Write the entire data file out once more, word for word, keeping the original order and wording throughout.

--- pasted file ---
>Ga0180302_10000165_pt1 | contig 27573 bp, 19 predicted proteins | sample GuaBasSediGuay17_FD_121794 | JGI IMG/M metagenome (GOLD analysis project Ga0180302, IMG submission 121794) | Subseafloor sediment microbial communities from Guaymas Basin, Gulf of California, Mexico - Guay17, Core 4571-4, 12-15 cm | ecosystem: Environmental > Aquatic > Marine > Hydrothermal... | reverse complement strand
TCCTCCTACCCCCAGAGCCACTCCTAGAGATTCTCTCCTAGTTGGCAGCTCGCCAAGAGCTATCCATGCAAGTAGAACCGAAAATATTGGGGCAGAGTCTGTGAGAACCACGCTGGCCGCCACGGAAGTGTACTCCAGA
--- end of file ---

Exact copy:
>Ga0180302_10000165_pt1 | contig 27573 bp, 19 predicted proteins | sample GuaBasSediGuay17_FD_121794 | JGI IMG/M metagenome (GOLD analysis project Ga0180302, IMG submission 121794) | Subseafloor sediment microbial communities from Guaymas Basin, Gulf of California, Mexico - Guay17, Core 4571-4, 12-15 cm | ecosystem: Environmental > Aquatic > Marine > Hydrothermal... | reverse complement strand
TCCTCCTACCCCCAGAGCCACTCCTAGAGATTCTCTCCTAGTTGGCAGCTCGCCAAGAGCTATCCATGCAAGTAGAACCGAAAATATTGGGGCAGAGTCTGTGAGAACCACGCTGGCCGCCACGGAAGTGTACTCCAGA